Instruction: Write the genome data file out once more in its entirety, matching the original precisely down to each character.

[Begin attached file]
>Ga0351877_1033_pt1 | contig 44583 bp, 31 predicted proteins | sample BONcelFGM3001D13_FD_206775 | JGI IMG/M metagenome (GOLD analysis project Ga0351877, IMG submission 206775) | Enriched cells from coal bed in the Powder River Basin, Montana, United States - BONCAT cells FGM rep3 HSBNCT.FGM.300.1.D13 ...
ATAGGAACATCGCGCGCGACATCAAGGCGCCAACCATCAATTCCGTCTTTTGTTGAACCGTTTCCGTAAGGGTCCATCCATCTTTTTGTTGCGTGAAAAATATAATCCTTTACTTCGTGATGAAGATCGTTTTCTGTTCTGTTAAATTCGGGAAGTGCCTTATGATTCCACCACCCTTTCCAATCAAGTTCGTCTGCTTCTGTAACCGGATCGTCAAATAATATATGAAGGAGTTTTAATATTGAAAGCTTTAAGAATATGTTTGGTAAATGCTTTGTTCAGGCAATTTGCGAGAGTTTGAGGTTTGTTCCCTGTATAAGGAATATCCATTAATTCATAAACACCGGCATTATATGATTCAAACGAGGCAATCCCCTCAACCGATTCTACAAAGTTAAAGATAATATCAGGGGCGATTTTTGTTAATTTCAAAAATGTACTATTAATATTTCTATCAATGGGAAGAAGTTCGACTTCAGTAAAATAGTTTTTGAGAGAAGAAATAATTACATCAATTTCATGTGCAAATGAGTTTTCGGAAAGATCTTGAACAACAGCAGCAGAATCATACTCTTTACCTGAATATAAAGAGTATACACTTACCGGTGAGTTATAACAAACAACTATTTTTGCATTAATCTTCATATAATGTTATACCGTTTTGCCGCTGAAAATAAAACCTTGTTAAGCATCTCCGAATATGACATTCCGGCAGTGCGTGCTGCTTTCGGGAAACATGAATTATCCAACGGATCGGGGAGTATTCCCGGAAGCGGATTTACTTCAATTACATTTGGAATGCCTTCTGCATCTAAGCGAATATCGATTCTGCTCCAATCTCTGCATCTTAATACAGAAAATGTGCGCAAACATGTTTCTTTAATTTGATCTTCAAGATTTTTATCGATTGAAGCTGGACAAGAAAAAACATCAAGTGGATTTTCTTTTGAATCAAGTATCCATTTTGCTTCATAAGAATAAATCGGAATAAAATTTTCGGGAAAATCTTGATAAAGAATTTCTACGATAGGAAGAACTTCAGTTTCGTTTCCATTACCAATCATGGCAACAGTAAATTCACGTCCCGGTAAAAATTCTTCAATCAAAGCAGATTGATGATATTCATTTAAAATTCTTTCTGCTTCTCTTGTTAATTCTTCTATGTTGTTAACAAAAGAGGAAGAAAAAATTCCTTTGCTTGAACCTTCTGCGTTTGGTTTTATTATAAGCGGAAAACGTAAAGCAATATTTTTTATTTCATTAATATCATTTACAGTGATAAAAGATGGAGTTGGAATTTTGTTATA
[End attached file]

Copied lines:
>Ga0351877_1033_pt1 | contig 44583 bp, 31 predicted proteins | sample BONcelFGM3001D13_FD_206775 | JGI IMG/M metagenome (GOLD analysis project Ga0351877, IMG submission 206775) | Enriched cells from coal bed in the Powder River Basin, Montana, United States - BONCAT cells FGM rep3 HSBNCT.FGM.300.1.D13 ...
ATAGGAACATCGCGCGCGACATCAAGGCGCCAACCATCAATTCCGTCTTTTGTTGAACCGTTTCCGTAAGGGTCCATCCATCTTTTTGTTGCGTGAAAAATATAATCCTTTACTTCGTGATGAAGATCGTTTTCTGTTCTGTTAAATTCGGGAAGTGCCTTATGATTCCACCACCCTTTCCAATCAAGTTCGTCTGCTTCTGTAACCGGATCGTCAAATAATATATGAAGGAGTTTTAATATTGAAAGCTTTAAGAATATGTTTGGTAAATGCTTTGTTCAGGCAATTTGCGAGAGTTTGAGGTTTGTTCCCTGTATAAGGAATATCCATTAATTCATAAACACCGGCATTATATGATTCAAACGAGGCAATCCCCTCAACCGATTCTACAAAGTTAAAGATAATATCAGGGGCGATTTTTGTTAATTTCAAAAATGTACTATTAATATTTCTATCAATGGGAAGAAGTTCGACTTCAGTAAAATAGTTTTTGAGAGAAGAAATAATTACATCAATTTCATGTGCAAATGAGTTTTCGGAAAGATCTTGAACAACAGCAGCAGAATCATACTCTTTACCTGAATATAAAGAGTATACACTTACCGGTGAGTTATAACAAACAACTATTTTTGCATTAATCTTCATATAATGTTATACCGTTTTGCCGCTGAAAATAAAACCTTGTTAAGCATCTCCGAATATGACATTCCGGCAGTGCGTGCTGCTTTCGGGAAACATGAATTATCCAACGGATCGGGGAGTATTCCCGGAAGCGGATTTACTTCAATTACATTTGGAATGCCTTCTGCATCTAAGCGAATATCGATTCTGCTCCAATCTCTGCATCTTAATACAGAAAATGTGCGCAAACATGTTTCTTTAATTTGATCTTCAAGATTTTTATCGATTGAAGCTGGACAAGAAAAAACATCAAGTGGATTTTCTTTTGAATCAAGTATCCATTTTGCTTCATAAGAATAAATCGGAATAAAATTTTCGGGAAAATCTTGATAAAGAATTTCTACGATAGGAAGAACTTCAGTTTCGTTTCCATTACCAATCATGGCAACAGTAAATTCACGTCCCGGTAAAAATTCTTCAATCAAAGCAGATTGATGATATTCATTTAAAATTCTTTCTGCTTCTCTTGTTAATTCTTCTATGTTGTTAACAAAAGAGGAAGAAAAAATTCCTTTGCTTGAACCTTCTGCGTTTGGTTTTATTATAAGCGGAAAACGTAAAGCAATATTTTTTATTTCATTAATATCATTTACAGTGATAAAAGATGGAGTTGGAATTTTGTTATA